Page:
Laser Modified PEEK Implants as an Adjunct to Interbody Fusion: A Sheep Model

Presented at SMISS Annual Forum 2014
By Timothy Ganey PhD
With Joseph Zavatsky MD, David Briski MD,

Disclosures: Timothy Ganey PhD B; Amenida, F; Vivex Joseph Zavatsky MD B; Amendia, Biomet, Depuy, Stryker. D; Innovative Surgical Solutions, Safe Wire, Vivex. F; Biomet., David Briski MD None,

Introduction:
Advances in laser technology have been used to imprint mimetic surface patterns on PEEK implants that mirror isotropic bone in an attempt to enhance fusion. In vitro cell culture analysis suggests laser surface etching enhances the deposition of matrix and preferentially encourages the attachment of bone. We evaluated the effect of mimetic patterning on PEEK cages on fusion in a sheep model.

Aims/Objectives:
To evaluate mimetic patterning on a Polyether ether ketone (PEEK) cage as an innovative and alternative method to achieve solid interbody fusion in a sheep model.

Methods:
PEEK implants were developed using advanced laser technology to produce a surface mimetic that was analogous to isotropic bone. Following IACUC approval, identical implants were placed in 20 sheep using an anterior approach to C3-4 with supplemental plating. Sheep were divided into 4 groups: Group 1 - mimetic patterning without autograft; Group 2 - mimetic with autograft; Group 3 - no mimetic patterning with autograft; Group 4 - no patterning without autograft. Sheep were analyzed at 3 and 6 months by radiography, CT, MRI, and histopathology. Nine sheep were sacrificed at 3-months for micro-CT and histological analysis. At 6-months, the remaining 11 sheep were analyzed.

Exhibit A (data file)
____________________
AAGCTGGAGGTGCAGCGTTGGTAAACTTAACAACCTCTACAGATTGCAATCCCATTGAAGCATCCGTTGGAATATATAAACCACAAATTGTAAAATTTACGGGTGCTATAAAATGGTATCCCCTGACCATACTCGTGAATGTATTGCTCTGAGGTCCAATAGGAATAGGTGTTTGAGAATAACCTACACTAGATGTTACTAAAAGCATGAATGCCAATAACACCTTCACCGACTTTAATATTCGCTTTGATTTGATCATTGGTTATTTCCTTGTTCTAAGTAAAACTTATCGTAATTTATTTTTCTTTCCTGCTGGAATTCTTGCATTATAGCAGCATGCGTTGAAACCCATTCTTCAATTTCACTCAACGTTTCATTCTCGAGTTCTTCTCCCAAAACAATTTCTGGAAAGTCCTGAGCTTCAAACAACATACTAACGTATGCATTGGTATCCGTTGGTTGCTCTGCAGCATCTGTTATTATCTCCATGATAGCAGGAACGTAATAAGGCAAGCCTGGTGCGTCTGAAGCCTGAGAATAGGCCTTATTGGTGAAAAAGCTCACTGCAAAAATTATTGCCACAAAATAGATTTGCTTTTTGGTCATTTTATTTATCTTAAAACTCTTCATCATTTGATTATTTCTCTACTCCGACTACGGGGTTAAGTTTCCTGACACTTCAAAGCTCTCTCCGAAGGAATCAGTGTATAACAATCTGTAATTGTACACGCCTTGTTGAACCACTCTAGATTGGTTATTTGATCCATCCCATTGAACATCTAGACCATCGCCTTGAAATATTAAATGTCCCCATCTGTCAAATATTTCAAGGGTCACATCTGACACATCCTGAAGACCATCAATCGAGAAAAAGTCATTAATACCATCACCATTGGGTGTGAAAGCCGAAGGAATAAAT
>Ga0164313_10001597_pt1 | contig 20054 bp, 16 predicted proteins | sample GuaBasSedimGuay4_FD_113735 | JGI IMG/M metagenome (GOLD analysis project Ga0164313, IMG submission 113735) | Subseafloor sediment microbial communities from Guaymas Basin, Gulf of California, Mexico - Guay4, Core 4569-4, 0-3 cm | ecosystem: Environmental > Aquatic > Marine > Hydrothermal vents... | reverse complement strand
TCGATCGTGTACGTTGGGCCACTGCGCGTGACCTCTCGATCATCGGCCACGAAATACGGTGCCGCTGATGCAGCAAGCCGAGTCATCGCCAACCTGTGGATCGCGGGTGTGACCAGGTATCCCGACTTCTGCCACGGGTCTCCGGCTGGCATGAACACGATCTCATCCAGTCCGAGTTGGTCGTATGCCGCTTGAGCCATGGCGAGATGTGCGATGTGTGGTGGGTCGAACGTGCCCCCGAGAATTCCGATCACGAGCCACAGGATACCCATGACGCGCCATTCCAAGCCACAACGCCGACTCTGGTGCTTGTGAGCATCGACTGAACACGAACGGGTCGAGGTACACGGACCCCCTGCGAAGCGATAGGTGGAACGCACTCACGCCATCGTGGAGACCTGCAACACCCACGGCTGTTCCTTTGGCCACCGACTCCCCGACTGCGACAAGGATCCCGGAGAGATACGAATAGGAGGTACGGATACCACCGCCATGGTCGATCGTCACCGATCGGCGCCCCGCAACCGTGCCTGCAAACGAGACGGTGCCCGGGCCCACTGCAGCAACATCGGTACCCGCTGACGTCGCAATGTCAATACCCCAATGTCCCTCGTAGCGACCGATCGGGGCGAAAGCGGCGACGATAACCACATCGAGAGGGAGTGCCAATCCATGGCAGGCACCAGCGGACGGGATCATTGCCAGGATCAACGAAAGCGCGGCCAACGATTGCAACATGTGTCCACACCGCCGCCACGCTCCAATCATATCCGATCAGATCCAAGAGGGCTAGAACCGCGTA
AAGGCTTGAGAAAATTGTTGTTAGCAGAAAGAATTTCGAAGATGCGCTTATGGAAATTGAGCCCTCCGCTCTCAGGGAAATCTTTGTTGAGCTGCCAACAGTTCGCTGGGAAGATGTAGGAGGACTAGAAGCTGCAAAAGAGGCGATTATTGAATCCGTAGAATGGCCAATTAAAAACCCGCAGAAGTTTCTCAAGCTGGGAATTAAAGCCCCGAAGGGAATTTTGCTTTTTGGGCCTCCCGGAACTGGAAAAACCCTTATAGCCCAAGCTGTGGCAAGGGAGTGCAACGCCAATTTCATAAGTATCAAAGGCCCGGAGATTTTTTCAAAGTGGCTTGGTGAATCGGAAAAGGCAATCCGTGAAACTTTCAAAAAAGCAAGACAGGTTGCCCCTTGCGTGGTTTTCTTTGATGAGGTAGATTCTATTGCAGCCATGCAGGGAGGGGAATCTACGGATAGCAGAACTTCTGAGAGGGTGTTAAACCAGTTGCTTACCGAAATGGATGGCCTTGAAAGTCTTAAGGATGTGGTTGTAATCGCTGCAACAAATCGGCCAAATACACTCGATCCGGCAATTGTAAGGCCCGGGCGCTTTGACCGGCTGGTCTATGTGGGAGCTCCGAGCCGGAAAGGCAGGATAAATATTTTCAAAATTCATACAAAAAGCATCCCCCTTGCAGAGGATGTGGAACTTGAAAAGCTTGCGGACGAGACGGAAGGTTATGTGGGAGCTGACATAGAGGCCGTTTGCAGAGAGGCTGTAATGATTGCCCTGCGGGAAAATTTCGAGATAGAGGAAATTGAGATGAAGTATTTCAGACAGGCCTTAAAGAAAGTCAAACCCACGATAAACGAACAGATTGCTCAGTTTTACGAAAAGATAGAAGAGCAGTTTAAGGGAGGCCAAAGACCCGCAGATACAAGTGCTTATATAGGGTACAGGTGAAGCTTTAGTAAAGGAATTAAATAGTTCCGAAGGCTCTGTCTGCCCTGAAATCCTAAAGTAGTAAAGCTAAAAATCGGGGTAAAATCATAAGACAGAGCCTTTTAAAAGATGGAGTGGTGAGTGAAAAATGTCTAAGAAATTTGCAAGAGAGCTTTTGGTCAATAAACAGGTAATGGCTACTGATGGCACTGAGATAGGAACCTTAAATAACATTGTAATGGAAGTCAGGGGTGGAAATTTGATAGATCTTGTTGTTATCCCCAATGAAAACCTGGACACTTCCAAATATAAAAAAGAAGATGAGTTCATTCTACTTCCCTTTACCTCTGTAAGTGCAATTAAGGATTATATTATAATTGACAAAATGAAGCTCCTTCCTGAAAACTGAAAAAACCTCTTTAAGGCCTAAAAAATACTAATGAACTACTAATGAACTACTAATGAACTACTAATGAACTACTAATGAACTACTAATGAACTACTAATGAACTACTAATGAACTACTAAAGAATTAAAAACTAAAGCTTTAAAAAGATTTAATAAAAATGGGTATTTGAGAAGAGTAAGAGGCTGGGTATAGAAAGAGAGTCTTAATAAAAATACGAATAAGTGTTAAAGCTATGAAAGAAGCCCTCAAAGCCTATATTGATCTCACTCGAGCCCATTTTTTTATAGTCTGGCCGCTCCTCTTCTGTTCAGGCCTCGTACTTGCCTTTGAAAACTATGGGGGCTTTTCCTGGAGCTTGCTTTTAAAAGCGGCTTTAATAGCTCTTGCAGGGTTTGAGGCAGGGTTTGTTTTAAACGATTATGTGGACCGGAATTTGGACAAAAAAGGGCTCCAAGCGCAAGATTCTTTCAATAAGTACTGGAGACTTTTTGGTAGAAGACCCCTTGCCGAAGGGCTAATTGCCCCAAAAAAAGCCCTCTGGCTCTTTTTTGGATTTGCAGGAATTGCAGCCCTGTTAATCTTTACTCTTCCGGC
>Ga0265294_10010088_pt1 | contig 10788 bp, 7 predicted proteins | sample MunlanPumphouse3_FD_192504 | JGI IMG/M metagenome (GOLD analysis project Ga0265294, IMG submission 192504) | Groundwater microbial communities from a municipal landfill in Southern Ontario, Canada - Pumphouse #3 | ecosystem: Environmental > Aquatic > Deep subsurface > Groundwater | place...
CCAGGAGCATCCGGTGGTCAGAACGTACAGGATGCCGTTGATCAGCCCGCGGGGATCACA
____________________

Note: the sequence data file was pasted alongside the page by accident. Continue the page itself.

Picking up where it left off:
Results:
Radiographs and viable CT scans of all 20 sheep at 3-months demonstrated the greatest radiographic evidence of fusion in Group 1 (Mimetic without autograft). Micro-CT and histological data were available in the 9 sheep that were sacrificed at 3-months. Group 1 demonstrated more abundant mineralized matrix and bony attachments at the implant’s mimetic surface interface consonant with fusion. The 11 sheep available for analysis at 6-months sustained evidence of lamellar bone formation adjacent to the implant, reduction in fibrosis, and a more cellular and highly vascularized bone.

Conclusions:
Surface modification of PEEK spinal implants with a pattern and topography that mirrored isotropic bone enhanced fusion in a large animal model. In vitro cell culture analysis had suggested laser surface etching boosted the deposition of mineralized matrix and preferentially encourages the attachment of bone cells. Three-month micro-CT and histological data, extended to additional corroboration at 6-months by both radiography and histology, confirmed these findings in the sheep model. Abundant mineralized matrix and bony attachment was found at the mimetic surface interface of the implant suggesting fusion in Group 1 in this sheep model.